I just downloaded a white paper titled, “Open Sesame: Subject Lines That Work Like Magic.” Several days later, I read an article about the perception among the C Suite of the demise in the appeal of email. It was curious, especially since both articles were published by the same company.

If certain subject lines work like magic, why should anyone worry about a decline? Perhaps the implication was intended to be, “Use these headlines and your open rates won’t decline!” But I don’t think so. The point of the article was that when we see declining open rates, we shouldn’t assume it’s the lack of effectiveness of email itself, but rather, it should prompt us to do a deeper dive to find out what aspect of the campaign isn’t connecting. Is it poor creative? Poor targeting? Poor timing? Over-saturation? Are “magic” subject lines the answer?

But I go back to the “Open Sesame!” white paper. Here is a selection of the “magic” subject lines right at the top of the list:

SALE ENDS TODAY! Up to 50% off!

Tonight only: A denim lover’s dream

Last Day To See What This Mystery Email Is All About

The magic is supposed to come from the sense of urgency that the deal won’t last. “Get it now before it’s gone!” The problem is that if I open my inbox, I will probably see half a dozen of those subject lines right now. One company or another may only use that headline once in awhile, but when every company is using the same tactic, each company’s “every once in awhile” becomes oversaturation to the max. 

Individual companies overuse this tactic, too. I have multiple companies who send me URGENT! URGENT! LAST DAY! URGENT! emails at least once per week.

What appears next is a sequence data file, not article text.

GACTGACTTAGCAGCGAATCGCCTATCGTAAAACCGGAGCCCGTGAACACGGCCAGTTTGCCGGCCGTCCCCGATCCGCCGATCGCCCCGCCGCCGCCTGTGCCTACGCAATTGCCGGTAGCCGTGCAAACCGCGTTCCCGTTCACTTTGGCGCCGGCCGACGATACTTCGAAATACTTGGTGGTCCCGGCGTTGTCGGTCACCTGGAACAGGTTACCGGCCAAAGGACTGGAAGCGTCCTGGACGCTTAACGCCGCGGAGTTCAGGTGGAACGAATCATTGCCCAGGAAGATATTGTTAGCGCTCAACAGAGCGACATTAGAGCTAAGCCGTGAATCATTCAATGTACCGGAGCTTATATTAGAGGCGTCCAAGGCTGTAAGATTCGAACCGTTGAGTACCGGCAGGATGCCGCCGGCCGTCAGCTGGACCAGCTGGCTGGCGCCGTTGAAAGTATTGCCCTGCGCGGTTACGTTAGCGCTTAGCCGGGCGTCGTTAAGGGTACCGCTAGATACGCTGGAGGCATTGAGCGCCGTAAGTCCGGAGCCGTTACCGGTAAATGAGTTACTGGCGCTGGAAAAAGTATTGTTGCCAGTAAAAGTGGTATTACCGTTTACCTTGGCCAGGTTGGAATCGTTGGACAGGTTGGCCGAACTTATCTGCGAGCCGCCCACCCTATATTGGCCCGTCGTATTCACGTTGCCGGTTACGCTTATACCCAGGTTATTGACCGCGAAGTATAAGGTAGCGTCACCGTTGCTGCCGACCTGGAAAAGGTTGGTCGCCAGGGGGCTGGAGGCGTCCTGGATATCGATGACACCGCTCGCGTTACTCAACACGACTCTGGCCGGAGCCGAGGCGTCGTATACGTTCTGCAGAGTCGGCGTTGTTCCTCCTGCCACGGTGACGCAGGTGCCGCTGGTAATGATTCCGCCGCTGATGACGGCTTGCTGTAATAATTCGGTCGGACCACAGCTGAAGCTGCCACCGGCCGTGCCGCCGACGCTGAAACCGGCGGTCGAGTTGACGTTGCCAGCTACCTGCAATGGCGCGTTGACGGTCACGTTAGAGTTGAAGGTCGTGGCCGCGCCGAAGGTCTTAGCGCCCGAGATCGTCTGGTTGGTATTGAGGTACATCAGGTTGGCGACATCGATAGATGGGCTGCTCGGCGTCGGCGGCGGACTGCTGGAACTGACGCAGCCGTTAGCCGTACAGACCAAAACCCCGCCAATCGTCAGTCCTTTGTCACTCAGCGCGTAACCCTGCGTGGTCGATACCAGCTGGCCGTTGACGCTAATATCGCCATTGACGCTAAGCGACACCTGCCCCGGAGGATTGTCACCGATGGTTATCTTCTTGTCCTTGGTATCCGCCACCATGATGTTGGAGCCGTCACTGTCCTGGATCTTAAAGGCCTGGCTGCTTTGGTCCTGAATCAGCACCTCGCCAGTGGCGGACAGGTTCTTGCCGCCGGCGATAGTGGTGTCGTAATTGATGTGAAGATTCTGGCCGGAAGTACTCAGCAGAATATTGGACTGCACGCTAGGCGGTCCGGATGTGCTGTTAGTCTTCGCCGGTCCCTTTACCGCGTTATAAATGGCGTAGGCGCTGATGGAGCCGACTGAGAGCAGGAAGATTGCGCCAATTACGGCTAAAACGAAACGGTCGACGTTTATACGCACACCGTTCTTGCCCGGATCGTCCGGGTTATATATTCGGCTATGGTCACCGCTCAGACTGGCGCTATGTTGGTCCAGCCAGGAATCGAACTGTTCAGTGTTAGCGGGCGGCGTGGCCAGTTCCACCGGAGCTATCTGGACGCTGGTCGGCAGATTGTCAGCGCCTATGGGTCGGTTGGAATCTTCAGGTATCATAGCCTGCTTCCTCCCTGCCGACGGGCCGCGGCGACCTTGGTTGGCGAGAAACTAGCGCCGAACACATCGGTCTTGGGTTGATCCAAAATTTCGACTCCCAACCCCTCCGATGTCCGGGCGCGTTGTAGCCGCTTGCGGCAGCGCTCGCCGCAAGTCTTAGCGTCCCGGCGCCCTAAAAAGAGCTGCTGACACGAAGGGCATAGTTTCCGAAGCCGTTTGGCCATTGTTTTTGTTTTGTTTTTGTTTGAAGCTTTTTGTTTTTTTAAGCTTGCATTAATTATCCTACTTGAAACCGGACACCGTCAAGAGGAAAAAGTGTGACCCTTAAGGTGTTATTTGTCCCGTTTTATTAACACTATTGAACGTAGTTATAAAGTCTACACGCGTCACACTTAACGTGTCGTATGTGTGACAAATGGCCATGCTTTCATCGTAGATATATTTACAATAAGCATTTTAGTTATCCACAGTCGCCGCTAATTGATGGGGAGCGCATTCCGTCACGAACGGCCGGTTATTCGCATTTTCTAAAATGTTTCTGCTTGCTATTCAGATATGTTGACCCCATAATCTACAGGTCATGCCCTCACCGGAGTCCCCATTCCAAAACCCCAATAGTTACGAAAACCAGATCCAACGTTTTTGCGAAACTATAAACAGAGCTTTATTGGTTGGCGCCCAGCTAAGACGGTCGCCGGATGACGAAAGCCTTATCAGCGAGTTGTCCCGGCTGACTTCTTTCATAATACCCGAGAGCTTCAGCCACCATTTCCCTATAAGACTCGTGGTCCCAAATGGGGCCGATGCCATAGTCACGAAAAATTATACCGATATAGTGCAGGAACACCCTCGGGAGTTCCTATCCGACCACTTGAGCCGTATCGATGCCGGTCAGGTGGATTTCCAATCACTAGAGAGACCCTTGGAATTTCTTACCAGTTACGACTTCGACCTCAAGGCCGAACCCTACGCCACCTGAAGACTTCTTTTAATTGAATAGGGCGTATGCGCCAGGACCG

This is where the importance of testing comes in. For some people, never-ending urgency may work. These customers may have the type of personality that buys into the urgency every time. If you have customers like this, you need to flag them. Create a new field in your email database that says “Urgency.” Check. If they don’t respond to urgency, then the field stays empty and you try something else.

The next category was emails that pique curiosity.

Something you’ve never seen before!

Pick you up at 6?


Same thing here. Those worked for me the first time, say, a few years ago. But I’ve learned that this is nothing but a technique to get me to open emails, so now they just irritate me. Not everyone is like me, though, so here’s an opportunity to add another field to the database: “Curiosity.” Yes they respond to those subject lines or no they don’t.

Of course, there is always room for creativity. In the urgency department, “Low Stock!” can be effective because it appears to be a real issue of potential scarcity. The marketer can always offer another deal (and you know they can, and do), but if stock is low, well, that’s a different story. (Even though we know they could get another shipment later that day.)  Or in the curiosity department, “Look Glamorous In Your Sleep!” might work because it’s genuinely different.

For me, I look for authenticity in subject lines. Is this something I can trust? “Give a gift,” for example, is one of the “magic” lines that actually work for me, at least in the world of nonprofits. If it’s a mission I care about, giving a gift is something real. It might be a marketing tactic, but it has a tangible impact on a real person or organization. I also like the appeal to social proof. “This month’s best sellers,” “Our top reviewed products,” or “Look Who’s Wearing [Brand].” If I’m looking to buy a certain type of product, peer reviews matter to me. I’m going to click. Likewise, the appeal to star power might be a tactic, but the result is still that buyers get to look like their favorite celebrities, which is a very real motivator for some people.

My takeaway? Anyone doing email marketing needs to track subject lines as a database field. For some people, “magic” subject lines are a gimmick and a turnoff. For others, they work. Which types of appeals are most likely to motivate your customers? If you don’t know, you should. It’s time to start tracking.